What Is Sylvester Stallone Worth?
Sylvester Stallone's Net Worth is $400 million
Stallone had his first starring role in the soft core pornography feature film The Party at Kitty and Stud’s (1970). He was paid US$200 for two days’ work. Stallone later explained that he had done the film out of desperation after being evicted from his apartment and finding himself homeless for several days. He has also said that he slept three weeks in the Port Authority Bus Terminal in New York City prior to seeing a casting notice for the film. The film was released several years later as Italian Stallion, in order to cash in on Stallone’s newfound fame.
Stallone also starred in the erotic off-Broadway stage play Score which ran for 23 performances at the Martinique Theatre from October 28 to November 15, 1971 and was later made into the 1974 film Score by Radley Metzger.
While he was in Switzerland, Stallone got his start in films, playing an extra eating in a restaurant near to stars Robert Redford and Camilla Sparv, in the sports drama, Downhill Racer (1969).
Stallone’s other first few film roles were minor, and included brief uncredited appearances in The Sidelong Glances of a Pigeon Kicker (1970), Woody Allen’s Bananas (1971) as a subway thug, in the psychological thriller Klute (1971) as an extra dancing in a club, and in the Jack Lemmon film The Prisoner of Second Avenue (1975) as a youth.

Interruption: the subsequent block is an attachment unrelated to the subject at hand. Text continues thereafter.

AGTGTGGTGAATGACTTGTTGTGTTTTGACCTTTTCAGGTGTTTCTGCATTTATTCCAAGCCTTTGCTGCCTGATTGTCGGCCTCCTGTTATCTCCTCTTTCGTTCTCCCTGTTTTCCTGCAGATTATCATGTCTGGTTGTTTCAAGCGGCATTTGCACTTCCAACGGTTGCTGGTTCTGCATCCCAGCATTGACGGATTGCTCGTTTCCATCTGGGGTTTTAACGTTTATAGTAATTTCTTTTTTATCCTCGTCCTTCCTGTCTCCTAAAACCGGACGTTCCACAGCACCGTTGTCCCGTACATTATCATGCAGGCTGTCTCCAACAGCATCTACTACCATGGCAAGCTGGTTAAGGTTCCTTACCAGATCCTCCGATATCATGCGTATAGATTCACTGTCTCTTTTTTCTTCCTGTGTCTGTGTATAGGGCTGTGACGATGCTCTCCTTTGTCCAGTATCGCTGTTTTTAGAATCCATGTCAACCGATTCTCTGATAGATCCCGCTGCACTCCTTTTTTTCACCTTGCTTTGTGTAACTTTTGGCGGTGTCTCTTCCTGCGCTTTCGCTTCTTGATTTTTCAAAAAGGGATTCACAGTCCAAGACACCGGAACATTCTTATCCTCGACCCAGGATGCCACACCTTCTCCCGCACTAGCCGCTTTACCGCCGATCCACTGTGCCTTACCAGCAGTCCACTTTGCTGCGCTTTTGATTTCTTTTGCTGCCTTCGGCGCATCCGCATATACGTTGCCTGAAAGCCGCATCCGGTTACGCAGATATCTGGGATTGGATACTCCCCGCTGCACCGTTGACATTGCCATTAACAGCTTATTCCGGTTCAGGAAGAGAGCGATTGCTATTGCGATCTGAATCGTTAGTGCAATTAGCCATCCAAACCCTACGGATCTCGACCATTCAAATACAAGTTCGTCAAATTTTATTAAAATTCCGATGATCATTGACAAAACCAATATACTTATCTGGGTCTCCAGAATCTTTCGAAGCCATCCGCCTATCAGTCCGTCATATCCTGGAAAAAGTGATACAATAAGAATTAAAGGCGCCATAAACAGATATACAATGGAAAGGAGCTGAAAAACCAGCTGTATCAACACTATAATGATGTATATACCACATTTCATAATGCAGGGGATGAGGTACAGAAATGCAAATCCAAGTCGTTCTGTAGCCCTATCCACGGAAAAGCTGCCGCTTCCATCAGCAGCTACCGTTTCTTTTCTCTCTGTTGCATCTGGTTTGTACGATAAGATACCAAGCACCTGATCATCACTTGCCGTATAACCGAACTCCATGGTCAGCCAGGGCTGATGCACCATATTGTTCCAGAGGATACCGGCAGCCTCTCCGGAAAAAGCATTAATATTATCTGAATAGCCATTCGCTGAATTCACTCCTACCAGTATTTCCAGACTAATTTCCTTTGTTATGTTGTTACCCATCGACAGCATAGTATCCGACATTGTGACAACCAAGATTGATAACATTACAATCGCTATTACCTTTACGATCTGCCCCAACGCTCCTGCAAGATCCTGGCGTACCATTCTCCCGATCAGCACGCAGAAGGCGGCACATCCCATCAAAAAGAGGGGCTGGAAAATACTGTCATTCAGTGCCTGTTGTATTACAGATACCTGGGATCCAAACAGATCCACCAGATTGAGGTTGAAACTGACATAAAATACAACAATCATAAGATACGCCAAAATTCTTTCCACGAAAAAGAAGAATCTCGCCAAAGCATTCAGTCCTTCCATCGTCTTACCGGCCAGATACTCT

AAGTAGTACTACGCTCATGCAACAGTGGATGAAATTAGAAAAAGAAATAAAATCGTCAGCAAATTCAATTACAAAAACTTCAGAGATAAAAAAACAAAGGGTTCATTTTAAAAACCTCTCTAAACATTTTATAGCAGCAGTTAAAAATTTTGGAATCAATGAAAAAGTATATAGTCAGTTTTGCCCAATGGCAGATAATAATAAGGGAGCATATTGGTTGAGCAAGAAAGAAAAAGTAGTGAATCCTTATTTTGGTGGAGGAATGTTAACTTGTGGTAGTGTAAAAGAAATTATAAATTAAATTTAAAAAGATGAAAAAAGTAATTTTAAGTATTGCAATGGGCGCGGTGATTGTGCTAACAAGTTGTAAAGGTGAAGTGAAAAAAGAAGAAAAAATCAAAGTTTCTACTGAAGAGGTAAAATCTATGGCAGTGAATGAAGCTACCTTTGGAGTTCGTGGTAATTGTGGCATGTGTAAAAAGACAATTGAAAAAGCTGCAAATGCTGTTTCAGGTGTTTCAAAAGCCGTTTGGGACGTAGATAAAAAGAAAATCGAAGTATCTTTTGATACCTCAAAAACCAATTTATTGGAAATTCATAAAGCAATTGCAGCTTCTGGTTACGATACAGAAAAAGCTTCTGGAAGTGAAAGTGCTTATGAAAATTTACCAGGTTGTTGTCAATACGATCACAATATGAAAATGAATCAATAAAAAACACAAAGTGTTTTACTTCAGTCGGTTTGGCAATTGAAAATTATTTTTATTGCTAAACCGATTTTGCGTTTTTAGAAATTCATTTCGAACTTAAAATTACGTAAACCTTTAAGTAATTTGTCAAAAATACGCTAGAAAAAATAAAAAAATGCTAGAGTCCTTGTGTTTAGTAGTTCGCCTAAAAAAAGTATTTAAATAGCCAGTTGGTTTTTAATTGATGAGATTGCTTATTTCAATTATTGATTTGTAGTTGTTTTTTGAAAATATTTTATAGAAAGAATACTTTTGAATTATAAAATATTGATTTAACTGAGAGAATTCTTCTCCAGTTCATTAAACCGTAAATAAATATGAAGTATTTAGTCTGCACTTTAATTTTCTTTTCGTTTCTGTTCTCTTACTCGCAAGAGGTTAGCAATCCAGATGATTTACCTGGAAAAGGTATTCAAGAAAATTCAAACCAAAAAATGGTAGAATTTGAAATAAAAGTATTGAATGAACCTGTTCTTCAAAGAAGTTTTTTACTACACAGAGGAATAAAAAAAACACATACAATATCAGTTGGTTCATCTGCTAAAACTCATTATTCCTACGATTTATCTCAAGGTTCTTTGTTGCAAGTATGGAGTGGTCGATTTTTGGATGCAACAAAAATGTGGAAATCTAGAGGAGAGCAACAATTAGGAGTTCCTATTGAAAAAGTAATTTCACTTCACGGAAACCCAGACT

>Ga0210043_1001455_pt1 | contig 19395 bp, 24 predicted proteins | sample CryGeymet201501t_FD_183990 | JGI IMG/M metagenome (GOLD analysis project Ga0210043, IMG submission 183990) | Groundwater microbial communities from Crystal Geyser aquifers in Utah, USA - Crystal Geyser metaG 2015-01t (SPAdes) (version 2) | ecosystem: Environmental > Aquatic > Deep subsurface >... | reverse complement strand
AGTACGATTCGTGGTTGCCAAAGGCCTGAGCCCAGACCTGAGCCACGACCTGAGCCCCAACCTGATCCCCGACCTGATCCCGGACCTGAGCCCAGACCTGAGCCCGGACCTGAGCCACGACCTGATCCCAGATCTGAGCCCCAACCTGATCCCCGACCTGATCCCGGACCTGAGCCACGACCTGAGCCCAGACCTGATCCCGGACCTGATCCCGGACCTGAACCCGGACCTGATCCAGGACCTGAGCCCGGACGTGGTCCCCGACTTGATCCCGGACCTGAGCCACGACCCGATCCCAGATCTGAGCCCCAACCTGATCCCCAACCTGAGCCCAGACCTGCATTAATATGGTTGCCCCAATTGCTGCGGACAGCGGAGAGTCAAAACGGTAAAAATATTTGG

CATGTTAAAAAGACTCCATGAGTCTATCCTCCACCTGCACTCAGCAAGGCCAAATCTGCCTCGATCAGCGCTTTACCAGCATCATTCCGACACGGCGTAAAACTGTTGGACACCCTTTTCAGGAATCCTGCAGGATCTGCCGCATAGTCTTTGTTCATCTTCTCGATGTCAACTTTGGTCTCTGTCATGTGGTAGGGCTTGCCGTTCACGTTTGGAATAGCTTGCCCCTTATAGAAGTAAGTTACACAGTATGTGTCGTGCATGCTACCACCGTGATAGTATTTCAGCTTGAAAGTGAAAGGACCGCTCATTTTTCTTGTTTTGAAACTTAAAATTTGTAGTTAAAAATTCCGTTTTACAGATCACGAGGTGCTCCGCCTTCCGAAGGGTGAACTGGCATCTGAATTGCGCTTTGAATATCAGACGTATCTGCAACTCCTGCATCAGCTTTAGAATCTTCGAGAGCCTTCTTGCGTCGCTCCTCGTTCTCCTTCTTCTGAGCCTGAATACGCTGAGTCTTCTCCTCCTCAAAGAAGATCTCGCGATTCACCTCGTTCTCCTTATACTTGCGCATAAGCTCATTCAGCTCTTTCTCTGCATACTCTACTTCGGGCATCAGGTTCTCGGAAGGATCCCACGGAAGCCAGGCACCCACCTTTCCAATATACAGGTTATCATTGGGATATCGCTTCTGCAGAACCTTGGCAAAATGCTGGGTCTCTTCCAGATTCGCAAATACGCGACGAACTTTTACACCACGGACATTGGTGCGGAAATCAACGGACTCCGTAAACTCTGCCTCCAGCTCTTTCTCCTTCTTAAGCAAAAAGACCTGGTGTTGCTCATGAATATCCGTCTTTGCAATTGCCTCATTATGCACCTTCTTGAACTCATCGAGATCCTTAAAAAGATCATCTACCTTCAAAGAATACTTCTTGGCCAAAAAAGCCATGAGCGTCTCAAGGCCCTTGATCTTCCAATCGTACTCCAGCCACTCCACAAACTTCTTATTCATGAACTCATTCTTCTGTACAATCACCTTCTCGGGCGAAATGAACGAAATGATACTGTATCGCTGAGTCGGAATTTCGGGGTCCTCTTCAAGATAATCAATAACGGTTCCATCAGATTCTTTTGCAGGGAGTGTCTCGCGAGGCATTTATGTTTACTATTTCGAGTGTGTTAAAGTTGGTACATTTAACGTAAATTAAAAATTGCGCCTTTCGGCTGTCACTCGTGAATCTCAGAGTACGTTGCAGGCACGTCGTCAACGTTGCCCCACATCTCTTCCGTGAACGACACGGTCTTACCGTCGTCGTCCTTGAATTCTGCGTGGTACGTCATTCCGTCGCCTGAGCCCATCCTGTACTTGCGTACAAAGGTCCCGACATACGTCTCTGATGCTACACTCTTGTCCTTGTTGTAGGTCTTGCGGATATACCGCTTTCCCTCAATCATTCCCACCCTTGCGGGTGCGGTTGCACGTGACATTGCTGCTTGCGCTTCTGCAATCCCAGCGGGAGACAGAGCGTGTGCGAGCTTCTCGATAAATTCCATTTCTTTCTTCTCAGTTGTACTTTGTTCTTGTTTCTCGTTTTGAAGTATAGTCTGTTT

Stallone gained worldwide fame with his starring role in the smash hit Rocky (1976). On March 24, 1975, Stallone saw the Muhammad Ali-Chuck Wepner fight. That night Stallone went home, and after three days and 20 straight hours, he had written the script, but Stallone subsequently denied that Wepner provided any inspiration for it. Other possible inspirations for the film may have included Rocky Graziano’s autobiography Somebody Up There Likes Me, and the movie of the same name. Wepner filed a lawsuit which was eventually settled with Stallone for an undisclosed amount. Stallone attempted to sell the script to multiple studios, with the intention of playing the lead role himself. Irwin Winkler and Robert Chartoff became interested and offered Stallone US$350,000 for the rights, but had their own casting ideas for the lead role, including Robert Redford and Burt Reynolds. Stallone refused to sell unless he played the lead character and eventually, after a substantial budget cut to compromise, it was agreed he could be the star.
Following the success of Rocky, Stallone made his directorial debut and starred in the 1978 film Paradise Alley, a family drama in which he played one of three brothers who enter the world of wrestling. That same year he starred in Norman Jewison’s F.I.S.T., a social drama in which he plays a warehouse worker, very loosely modeled on James Hoffa, who becomes involved in the labor union leadership. In 1979 he wrote, directed and starred in the sequel to his 1976 hit: Rocky II (replacing John G. Avildsen, who won an Academy Award for directing the first film), which also became a major success, grossing US$200 million.